One of the accepted truisms of the last decade or so it that, by reason of an ageing population, there will be huge impacts on our economic and societal structures, most of which are reported rather ominously.
The media is tasked with making sense of all the change that is occurring and, therefore, must have a “lens” through which to capture events and significant shifts. The result is that the media often moves in a pack-like manner, latching onto an idea and examining all of its angles. However, every once in a while, someone looks at that data or trends from a different perspective. What had once been accepted as a truism, becomes open to challenge and debate.
There are a few hints that accepted truisms are being refined in the discussion of the wealth shift that is expected to take place between baby boomers and their parents, and again between baby boomers and their children. Certainly those lawyers involved in planning and litigating estates can point to an increase in large estates, primarily due to the increase in real estate values. However, there remain many smaller estates. Many individuals are living healthy lives well into their 80s and beyond, meaning that wealth transfers are occurring later. This reality led the National Post, in one of its recent themed publications, to highlight a growing problem: “a nation of waiters”. Indeed, it was not referring to those working in the food service industry. The article looks at an emerging trend of people banking on their inheritance, and spending it before it arrives.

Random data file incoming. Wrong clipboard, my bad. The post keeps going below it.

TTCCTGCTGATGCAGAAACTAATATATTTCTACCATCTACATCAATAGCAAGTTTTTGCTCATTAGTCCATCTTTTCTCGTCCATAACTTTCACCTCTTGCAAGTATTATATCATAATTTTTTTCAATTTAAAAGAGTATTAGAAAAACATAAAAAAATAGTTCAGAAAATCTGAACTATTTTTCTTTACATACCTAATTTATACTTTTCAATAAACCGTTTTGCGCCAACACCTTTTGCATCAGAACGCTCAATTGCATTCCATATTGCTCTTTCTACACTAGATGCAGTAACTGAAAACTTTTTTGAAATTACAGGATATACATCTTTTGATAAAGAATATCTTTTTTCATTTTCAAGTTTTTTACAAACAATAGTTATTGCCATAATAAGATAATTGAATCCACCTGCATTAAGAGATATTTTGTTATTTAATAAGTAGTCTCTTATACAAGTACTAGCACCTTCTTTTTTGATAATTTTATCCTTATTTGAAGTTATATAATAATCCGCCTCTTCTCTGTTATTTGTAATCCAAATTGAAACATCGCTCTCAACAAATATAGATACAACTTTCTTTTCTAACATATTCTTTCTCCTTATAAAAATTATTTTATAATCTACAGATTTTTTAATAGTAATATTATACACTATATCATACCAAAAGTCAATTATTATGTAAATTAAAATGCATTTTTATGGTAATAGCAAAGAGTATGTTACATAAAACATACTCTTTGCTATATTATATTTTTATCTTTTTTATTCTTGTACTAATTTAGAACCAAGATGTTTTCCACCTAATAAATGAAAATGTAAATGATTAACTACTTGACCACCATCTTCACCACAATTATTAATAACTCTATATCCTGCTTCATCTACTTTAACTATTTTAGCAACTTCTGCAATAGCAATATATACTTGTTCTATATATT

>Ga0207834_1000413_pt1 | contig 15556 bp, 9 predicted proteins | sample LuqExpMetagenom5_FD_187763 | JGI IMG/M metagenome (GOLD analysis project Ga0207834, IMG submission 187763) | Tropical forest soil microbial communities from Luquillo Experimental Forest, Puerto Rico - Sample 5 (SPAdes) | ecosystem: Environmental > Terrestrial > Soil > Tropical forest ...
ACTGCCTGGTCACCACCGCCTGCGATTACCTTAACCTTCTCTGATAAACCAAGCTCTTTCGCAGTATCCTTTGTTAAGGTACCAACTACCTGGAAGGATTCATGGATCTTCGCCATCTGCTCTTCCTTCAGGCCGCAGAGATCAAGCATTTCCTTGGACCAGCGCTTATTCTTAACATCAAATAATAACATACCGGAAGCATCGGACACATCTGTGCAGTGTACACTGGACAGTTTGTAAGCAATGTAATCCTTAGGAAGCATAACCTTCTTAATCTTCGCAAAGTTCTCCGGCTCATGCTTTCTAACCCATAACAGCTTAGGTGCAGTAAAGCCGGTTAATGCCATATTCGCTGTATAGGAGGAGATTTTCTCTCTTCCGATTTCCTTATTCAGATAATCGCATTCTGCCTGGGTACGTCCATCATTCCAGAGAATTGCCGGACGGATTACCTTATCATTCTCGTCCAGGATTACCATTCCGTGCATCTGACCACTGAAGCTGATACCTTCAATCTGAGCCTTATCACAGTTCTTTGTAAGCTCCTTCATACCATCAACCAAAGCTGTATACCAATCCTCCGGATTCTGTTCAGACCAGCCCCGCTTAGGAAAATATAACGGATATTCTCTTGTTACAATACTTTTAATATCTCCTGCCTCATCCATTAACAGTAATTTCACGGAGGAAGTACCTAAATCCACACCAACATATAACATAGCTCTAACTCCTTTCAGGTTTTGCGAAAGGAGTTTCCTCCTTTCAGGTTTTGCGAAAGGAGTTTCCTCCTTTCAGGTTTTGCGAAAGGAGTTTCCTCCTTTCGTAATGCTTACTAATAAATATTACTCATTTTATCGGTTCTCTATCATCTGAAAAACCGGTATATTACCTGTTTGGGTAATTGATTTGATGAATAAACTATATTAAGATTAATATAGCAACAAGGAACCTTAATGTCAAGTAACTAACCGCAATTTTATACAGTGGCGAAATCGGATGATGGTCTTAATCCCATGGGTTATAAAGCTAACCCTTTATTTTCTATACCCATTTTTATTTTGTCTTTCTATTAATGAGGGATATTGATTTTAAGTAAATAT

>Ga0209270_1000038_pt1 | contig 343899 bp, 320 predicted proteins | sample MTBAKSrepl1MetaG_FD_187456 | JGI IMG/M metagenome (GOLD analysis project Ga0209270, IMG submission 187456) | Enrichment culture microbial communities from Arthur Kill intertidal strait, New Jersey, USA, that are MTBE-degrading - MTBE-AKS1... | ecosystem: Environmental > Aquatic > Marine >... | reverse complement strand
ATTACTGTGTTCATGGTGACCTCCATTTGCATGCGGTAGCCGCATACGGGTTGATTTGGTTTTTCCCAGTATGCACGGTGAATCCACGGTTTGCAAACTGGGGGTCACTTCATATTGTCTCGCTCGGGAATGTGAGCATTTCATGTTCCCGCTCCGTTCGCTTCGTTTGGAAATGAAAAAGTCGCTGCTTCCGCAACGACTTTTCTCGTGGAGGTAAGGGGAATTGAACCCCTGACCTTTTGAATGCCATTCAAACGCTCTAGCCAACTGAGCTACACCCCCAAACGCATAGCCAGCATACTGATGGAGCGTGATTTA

David Foot, author of Boom Bust & Echo, is quoted in this article cautioning that all of the statistics one hears regarding the impending wealth transfer must be seen as averages. There are very wealthy individuals who bring up the numbers and many more individuals who do not have large estates. Further, he notes that the baby boomers often came from larger families, where the estates are divided amongst four or more children. He makes the point that the boomers only have, on average, 1.5 children. The greater wealth transfer might take place in a more gradual pace, over two generations. This is an interesting perspective that does not challenge outright the well-known 2006 Decima Research study that forecasted over $1 trillion dollars passing to the next generation in 20 years. That analysis is still accurate, but looking at the issue with a little more realism just might mean that every Canadian over the age of 55 should not expect an early retirement as a millionaire through inheritance.
The best advice from those in the business of wealth transfer? Continue to do the right things. Do not rely on an inheritance. Lead your own healthy and productive life. Create your own wealth. Do your own estate planning. If you play the new Canadian “waiting game”, you just might find yourself disappointed.